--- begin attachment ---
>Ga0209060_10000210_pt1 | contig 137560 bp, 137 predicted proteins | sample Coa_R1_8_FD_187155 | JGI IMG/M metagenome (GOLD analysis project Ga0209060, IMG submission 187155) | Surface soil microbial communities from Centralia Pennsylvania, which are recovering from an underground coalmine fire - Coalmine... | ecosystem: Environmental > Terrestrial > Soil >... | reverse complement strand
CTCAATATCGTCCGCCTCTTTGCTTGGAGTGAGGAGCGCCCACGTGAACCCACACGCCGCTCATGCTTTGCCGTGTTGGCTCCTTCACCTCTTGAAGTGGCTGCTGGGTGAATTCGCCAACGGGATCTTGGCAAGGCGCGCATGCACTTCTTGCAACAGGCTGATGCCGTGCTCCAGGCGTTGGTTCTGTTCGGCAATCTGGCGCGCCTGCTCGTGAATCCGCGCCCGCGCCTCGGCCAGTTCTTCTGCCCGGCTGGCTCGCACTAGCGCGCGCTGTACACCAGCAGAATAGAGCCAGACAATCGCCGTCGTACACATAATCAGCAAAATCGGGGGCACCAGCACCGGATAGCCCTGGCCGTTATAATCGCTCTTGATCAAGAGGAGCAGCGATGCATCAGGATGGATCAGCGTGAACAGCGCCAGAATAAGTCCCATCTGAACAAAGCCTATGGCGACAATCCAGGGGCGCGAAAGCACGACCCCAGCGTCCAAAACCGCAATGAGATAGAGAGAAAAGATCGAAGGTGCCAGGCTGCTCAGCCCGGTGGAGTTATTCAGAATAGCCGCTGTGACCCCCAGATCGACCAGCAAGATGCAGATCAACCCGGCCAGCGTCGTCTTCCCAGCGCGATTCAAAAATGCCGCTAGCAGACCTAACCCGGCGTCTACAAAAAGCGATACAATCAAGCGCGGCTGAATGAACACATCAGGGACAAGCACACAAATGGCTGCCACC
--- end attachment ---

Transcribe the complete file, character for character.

>Ga0209060_10000210_pt1 | contig 137560 bp, 137 predicted proteins | sample Coa_R1_8_FD_187155 | JGI IMG/M metagenome (GOLD analysis project Ga0209060, IMG submission 187155) | Surface soil microbial communities from Centralia Pennsylvania, which are recovering from an underground coalmine fire - Coalmine... | ecosystem: Environmental > Terrestrial > Soil >... | reverse complement strand
CTCAATATCGTCCGCCTCTTTGCTTGGAGTGAGGAGCGCCCACGTGAACCCACACGCCGCTCATGCTTTGCCGTGTTGGCTCCTTCACCTCTTGAAGTGGCTGCTGGGTGAATTCGCCAACGGGATCTTGGCAAGGCGCGCATGCACTTCTTGCAACAGGCTGATGCCGTGCTCCAGGCGTTGGTTCTGTTCGGCAATCTGGCGCGCCTGCTCGTGAATCCGCGCCCGCGCCTCGGCCAGTTCTTCTGCCCGGCTGGCTCGCACTAGCGCGCGCTGTACACCAGCAGAATAGAGCCAGACAATCGCCGTCGTACACATAATCAGCAAAATCGGGGGCACCAGCACCGGATAGCCCTGGCCGTTATAATCGCTCTTGATCAAGAGGAGCAGCGATGCATCAGGATGGATCAGCGTGAACAGCGCCAGAATAAGTCCCATCTGAACAAAGCCTATGGCGACAATCCAGGGGCGCGAAAGCACGACCCCAGCGTCCAAAACCGCAATGAGATAGAGAGAAAAGATCGAAGGTGCCAGGCTGCTCAGCCCGGTGGAGTTATTCAGAATAGCCGCTGTGACCCCCAGATCGACCAGCAAGATGCAGATCAACCCGGCCAGCGTCGTCTTCCCAGCGCGATTCAAAAATGCCGCTAGCAGACCTAACCCGGCGTCTACAAAAAGCGATACAATCAAGCGCGGCTGAATGAACACATCAGGGACAAGCACACAAATGGCTGCCACC